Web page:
Don’t fall into common traps when seeking to become data led! Here are 4 critical insights you should consider.
Data has been an increasingly valuable commodity within small and large organisations for quite some time. One can see this with the increasing evolution of online services, predictive algorithms to engage with customer groups more effectively online, smart supply chains — the list goes on.
It is therefore no surprise that digital transformation has been at the top of business agendas. Yet 72% of corporates surveyed in 2019 by Harvard Business Review stated that they have yet to forge a data culture, 53% even stated that they were not yet treating data as a business asset.
Today, Covid-19 is placing an even higher importance on data, particularly to identify and adapt to the changing needs of consumers and enable the workforce to maintain operations through this difficult time.
The fact is that despite the importance of data, many still feel that the cost-benefit associated with a data programme makes it not worth pursuing.
In this article, we want to share some of the key insights that we have learned when working with our clients, and provide some practical steps you can take to ensure you rapidly get results from your data programme, without falling into the pitfalls that others have experienced. These are based on real-world learnings and are all valid for any project: from publishing a single dataset to a full enterprise-wide strategy.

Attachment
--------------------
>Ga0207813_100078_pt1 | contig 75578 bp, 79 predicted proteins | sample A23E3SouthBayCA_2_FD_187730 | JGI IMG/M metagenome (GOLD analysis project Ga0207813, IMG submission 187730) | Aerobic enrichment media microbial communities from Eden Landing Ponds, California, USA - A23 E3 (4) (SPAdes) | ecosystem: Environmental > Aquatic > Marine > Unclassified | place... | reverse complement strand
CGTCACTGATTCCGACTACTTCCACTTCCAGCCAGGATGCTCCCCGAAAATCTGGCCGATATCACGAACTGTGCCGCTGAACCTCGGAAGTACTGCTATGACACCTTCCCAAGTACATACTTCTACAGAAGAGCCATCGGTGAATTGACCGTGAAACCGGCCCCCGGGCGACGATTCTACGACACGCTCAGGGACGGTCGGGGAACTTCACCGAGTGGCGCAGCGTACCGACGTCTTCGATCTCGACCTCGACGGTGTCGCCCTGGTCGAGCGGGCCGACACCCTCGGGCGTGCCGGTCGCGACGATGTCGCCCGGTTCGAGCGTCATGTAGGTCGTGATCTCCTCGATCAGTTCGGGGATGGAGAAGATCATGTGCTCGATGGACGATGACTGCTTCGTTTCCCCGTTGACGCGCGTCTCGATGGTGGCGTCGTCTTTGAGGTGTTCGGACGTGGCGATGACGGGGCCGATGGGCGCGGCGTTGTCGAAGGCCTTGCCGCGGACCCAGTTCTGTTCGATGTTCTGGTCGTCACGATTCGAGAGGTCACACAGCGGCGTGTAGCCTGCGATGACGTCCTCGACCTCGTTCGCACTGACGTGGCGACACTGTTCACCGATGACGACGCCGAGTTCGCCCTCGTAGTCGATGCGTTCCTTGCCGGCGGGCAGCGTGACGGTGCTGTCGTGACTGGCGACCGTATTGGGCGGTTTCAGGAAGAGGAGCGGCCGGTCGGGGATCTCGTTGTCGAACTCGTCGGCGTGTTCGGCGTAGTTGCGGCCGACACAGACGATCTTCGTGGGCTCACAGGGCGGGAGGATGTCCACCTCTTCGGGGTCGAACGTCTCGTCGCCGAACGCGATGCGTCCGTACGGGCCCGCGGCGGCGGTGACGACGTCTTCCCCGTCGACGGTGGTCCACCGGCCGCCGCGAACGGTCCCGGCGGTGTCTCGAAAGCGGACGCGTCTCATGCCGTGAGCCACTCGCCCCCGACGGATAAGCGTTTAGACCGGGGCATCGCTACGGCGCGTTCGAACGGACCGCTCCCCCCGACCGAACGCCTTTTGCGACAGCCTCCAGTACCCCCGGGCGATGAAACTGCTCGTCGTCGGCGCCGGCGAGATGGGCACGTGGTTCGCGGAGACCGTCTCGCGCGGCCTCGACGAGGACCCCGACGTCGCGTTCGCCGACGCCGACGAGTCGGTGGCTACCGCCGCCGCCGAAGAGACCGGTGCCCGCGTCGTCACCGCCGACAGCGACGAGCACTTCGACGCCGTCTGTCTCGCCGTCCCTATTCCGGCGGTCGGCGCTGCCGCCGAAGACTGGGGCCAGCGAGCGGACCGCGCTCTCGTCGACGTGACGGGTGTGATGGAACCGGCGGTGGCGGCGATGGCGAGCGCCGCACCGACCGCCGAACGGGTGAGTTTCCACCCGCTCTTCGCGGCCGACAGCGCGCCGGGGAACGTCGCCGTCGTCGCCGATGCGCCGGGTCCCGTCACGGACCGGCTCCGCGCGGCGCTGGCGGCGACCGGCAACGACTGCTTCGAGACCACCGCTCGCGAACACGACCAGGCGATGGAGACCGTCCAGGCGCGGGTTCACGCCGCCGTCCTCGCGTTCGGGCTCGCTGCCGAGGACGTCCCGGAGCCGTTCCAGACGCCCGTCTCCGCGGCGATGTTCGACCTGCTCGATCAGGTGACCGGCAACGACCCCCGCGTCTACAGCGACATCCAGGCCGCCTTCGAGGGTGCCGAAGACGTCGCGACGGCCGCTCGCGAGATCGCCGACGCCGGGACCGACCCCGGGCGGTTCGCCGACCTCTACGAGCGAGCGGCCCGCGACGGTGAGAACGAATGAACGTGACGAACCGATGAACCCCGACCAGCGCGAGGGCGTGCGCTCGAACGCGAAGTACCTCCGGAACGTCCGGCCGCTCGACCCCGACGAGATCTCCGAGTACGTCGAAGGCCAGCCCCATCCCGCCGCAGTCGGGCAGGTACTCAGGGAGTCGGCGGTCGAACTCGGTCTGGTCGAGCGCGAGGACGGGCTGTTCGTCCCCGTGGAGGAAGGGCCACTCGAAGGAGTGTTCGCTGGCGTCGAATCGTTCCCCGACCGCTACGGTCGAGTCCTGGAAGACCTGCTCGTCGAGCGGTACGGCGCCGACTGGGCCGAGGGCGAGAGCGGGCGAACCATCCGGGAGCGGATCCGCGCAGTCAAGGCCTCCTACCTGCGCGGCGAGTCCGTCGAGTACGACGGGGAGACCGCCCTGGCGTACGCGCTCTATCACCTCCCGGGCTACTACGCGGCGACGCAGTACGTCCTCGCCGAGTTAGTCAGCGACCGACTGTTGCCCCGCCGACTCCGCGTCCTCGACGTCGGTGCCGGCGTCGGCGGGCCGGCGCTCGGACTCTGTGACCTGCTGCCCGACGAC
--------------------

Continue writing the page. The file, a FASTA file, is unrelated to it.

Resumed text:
Insight 1: Always start by focusing on user needs, not technology. Consider processing your data to make it more valuable.
A common mistake that we often see is organisations focusing on how they can publish their existing data, rather than mapping out the needs of internal and external users, and how the data provides value to them.
Ask yourself: what value do I anticipate any dataset has, and to whom. If you can’t identify value, you shouldn’t be spending time on it.
You might accidentally hit nascent value by publishing a dataset at random, but without any consideration being given to how it will generate value for others, it’s likely to fail and could even be damaging to your business.
Most importantly, by processing data according to user need, you can generate significant additional value. For example, for a mobile operator and a retailer, we increased the value of a dataset from £10k to £150k by processing it for a target data use case, making it more valuable to the data consumer — in this case identifying where shops should be opened based on anonymised time of day, gender and age footfall.
Key recommendation: At the beginning of any data-focused project, we always start by mapping all of the ‘data users’. These could be individuals internal to your organisation who are responsible for generating value from data to facilitate operations, as well as external stakeholders, which are particularly important for ‘open data’ initiatives. Who needs your data and how can they use it to create new capabilities and value? How can these activities facilitate your goals and objectives?
Insight 2: Ecosystems are the catalyst to data value
It is essential to consider how data drives value across your enterprise activities. One of the most effective ways to do this is via an ‘Enterprise Ecosystem Model’. It describes how value is generated from data across the entire enterprise, including the people, process and technology components that are required to enable this. Often the limiting factor is not data itself: it is actually about the services you need to drive value out of the data.
Without understanding how data drives value across your organisation and other stakeholders, you’re essentially shooting in the dark — and you’re unlikely to hit your desired target.